State-of-the-art CMOS field effect transistors (FETs) achieve high-frequency performance that, only a few years ago, was only realizable with high-tech microwave devices based on GaAs or InP. Developing a superior CMOS transistor, however, is not sufficient. Modern analog integrated circuits have to be simulated extensively before they can be fabricated. Such simulations require accurate device models. The models calculate not only the current–voltage characteristics of the device, but also its high-frequency characteristics currently up to 100 GHz.
We invented a new method for on-wafer calibrations that enables accurate device de-embedding at frequencies above 100 GHz. These de-embedded measurements can be used to generate highly accurate and compact CMOS RF device models for application in a circuit simulator.
Even for short chip-to-chip or board-to-board links, the characteristics of the channel (printed circuit board, connectors, coaxial cable) exhibit significant loss for Gb/s signals. Printed circuit boards and connectors are the cause of large contributions to loss and signal distortion. Knowledge of the channel characteristics is essential for system and circuit designers.
For this reason, key components of the channel are being analyzed in our group. This work is performed partially in cooperation with internal and external partners. Our goal is to investigate the fundamental speed limits of wire-bound chip-to-chip interconnects.
Measurement of link performance
Some of the activities of the I/O link technology group are dedicated to the characterization of electrical and optical serial link setups. The system-level characterizations include jitter, channel-to-channel skew and crosstalk measurements. Jitter is one of the most important issues in high-speed serial links, hence accurate jitter measurements are mandatory for the performance evaluation of such link types. Based on recommendations of standardization committees [32,33], jitter measurements are performed using the so-called BERT scan technique. In a BERT scan, the bit error rate (BER) is measured, as the sampling point of time is swept between the two zero crossings of an eye diagram. The resulting curve is commonly known as jitter bathtub curve; it is fitted to a jitter model to determine the required jitter numbers. This method has the advantage that an extrapolation of the BER performance to very low BER values (that cannot be measured within the available amount of time) can easily be done by means of the extracted RJ and DJ jitter numbers. The above jitter measurement method has been implemented in measurement automation tools (LabVIEW, Visual-C++) and is frequently used for link performance measurements in our lab. An example of a bathtub curve fit is shown in Fig. 3.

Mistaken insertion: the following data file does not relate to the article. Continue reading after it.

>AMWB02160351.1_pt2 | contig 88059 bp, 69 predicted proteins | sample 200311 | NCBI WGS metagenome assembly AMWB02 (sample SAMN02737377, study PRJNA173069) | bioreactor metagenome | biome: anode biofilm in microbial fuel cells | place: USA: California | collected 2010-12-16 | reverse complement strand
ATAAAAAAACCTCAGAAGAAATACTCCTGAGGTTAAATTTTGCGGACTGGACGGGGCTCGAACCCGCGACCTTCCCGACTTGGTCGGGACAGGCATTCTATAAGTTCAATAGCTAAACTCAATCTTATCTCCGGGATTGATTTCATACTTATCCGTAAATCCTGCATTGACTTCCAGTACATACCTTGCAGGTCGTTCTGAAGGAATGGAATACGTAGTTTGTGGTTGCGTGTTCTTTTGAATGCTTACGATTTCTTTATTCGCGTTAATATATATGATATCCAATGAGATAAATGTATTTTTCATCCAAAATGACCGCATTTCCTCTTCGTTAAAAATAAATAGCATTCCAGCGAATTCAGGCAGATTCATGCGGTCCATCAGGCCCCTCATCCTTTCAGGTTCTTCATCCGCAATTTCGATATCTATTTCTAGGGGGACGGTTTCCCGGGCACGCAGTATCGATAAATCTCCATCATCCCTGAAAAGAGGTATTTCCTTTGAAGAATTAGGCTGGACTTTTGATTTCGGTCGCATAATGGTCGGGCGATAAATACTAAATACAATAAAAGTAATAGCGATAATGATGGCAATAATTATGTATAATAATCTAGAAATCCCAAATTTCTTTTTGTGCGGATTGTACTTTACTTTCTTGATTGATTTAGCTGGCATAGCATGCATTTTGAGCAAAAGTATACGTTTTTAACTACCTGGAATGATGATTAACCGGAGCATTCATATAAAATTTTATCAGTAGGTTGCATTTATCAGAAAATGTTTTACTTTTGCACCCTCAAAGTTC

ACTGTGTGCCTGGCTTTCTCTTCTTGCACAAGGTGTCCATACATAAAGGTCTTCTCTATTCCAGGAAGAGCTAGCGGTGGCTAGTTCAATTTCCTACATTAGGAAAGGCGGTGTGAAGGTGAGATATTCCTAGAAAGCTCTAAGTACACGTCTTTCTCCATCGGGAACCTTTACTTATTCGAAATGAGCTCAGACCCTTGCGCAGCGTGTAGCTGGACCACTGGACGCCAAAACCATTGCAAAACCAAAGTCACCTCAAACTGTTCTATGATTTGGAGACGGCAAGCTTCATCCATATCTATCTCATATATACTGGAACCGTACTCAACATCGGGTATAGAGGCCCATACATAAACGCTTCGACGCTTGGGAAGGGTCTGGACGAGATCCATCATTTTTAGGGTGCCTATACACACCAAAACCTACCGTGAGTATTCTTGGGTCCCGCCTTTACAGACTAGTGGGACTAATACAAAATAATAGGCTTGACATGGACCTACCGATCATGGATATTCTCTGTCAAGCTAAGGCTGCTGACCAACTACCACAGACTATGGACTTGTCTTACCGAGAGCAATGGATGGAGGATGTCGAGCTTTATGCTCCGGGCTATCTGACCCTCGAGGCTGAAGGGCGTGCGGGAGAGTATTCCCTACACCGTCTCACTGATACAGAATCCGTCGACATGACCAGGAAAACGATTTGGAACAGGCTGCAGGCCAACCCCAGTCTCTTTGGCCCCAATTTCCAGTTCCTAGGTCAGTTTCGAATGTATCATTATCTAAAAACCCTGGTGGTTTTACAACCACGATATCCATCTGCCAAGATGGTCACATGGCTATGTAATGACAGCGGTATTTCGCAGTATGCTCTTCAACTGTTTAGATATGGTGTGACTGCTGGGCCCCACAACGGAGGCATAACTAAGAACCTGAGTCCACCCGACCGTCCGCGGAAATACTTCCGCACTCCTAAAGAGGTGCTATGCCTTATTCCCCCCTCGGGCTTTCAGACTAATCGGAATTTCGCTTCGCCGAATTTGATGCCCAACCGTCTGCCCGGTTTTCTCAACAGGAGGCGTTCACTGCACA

The corresponding eye diagram of the 2.5 Gb/s data signal is depicted in Fig. 4. A typical measurement setup using IBM's ASICS SERDES testchips  interconnected by parallel optical devices (POD) is illustrated in Fig. 5. Such measurement setups require a high degree of measurement automation and, above all, high-end measurement equipment.